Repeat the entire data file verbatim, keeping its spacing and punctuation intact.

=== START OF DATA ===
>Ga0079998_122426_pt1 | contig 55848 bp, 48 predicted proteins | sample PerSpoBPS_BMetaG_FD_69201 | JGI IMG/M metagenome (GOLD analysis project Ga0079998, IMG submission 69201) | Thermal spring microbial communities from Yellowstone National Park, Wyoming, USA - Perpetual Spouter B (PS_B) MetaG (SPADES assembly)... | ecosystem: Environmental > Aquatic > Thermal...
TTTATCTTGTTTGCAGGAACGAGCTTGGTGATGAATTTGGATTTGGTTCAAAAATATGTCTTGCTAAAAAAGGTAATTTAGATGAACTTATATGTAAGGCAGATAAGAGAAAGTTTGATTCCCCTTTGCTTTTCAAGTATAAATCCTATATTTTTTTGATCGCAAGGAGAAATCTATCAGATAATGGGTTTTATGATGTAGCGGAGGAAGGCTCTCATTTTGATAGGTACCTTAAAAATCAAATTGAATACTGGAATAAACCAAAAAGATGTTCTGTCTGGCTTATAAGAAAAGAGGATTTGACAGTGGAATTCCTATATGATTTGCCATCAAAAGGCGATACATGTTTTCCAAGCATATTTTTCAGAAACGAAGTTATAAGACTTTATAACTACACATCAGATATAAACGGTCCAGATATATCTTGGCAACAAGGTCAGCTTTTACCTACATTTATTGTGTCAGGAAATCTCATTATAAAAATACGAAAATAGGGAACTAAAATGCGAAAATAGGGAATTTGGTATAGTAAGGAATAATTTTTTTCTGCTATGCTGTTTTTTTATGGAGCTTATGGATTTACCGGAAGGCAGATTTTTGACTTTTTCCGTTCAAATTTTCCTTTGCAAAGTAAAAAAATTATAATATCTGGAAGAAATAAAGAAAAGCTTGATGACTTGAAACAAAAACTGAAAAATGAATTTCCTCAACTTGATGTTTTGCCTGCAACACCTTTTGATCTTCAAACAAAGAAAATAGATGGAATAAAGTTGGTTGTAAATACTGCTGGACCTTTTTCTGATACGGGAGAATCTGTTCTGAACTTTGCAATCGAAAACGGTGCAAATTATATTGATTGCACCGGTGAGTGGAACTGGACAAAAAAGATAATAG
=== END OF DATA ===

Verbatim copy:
>Ga0079998_122426_pt1 | contig 55848 bp, 48 predicted proteins | sample PerSpoBPS_BMetaG_FD_69201 | JGI IMG/M metagenome (GOLD analysis project Ga0079998, IMG submission 69201) | Thermal spring microbial communities from Yellowstone National Park, Wyoming, USA - Perpetual Spouter B (PS_B) MetaG (SPADES assembly)... | ecosystem: Environmental > Aquatic > Thermal...
TTTATCTTGTTTGCAGGAACGAGCTTGGTGATGAATTTGGATTTGGTTCAAAAATATGTCTTGCTAAAAAAGGTAATTTAGATGAACTTATATGTAAGGCAGATAAGAGAAAGTTTGATTCCCCTTTGCTTTTCAAGTATAAATCCTATATTTTTTTGATCGCAAGGAGAAATCTATCAGATAATGGGTTTTATGATGTAGCGGAGGAAGGCTCTCATTTTGATAGGTACCTTAAAAATCAAATTGAATACTGGAATAAACCAAAAAGATGTTCTGTCTGGCTTATAAGAAAAGAGGATTTGACAGTGGAATTCCTATATGATTTGCCATCAAAAGGCGATACATGTTTTCCAAGCATATTTTTCAGAAACGAAGTTATAAGACTTTATAACTACACATCAGATATAAACGGTCCAGATATATCTTGGCAACAAGGTCAGCTTTTACCTACATTTATTGTGTCAGGAAATCTCATTATAAAAATACGAAAATAGGGAACTAAAATGCGAAAATAGGGAATTTGGTATAGTAAGGAATAATTTTTTTCTGCTATGCTGTTTTTTTATGGAGCTTATGGATTTACCGGAAGGCAGATTTTTGACTTTTTCCGTTCAAATTTTCCTTTGCAAAGTAAAAAAATTATAATATCTGGAAGAAATAAAGAAAAGCTTGATGACTTGAAACAAAAACTGAAAAATGAATTTCCTCAACTTGATGTTTTGCCTGCAACACCTTTTGATCTTCAAACAAAGAAAATAGATGGAATAAAGTTGGTTGTAAATACTGCTGGACCTTTTTCTGATACGGGAGAATCTGTTCTGAACTTTGCAATCGAAAACGGTGCAAATTATATTGATTGCACCGGTGAGTGGAACTGGACAAAAAAGATAATAG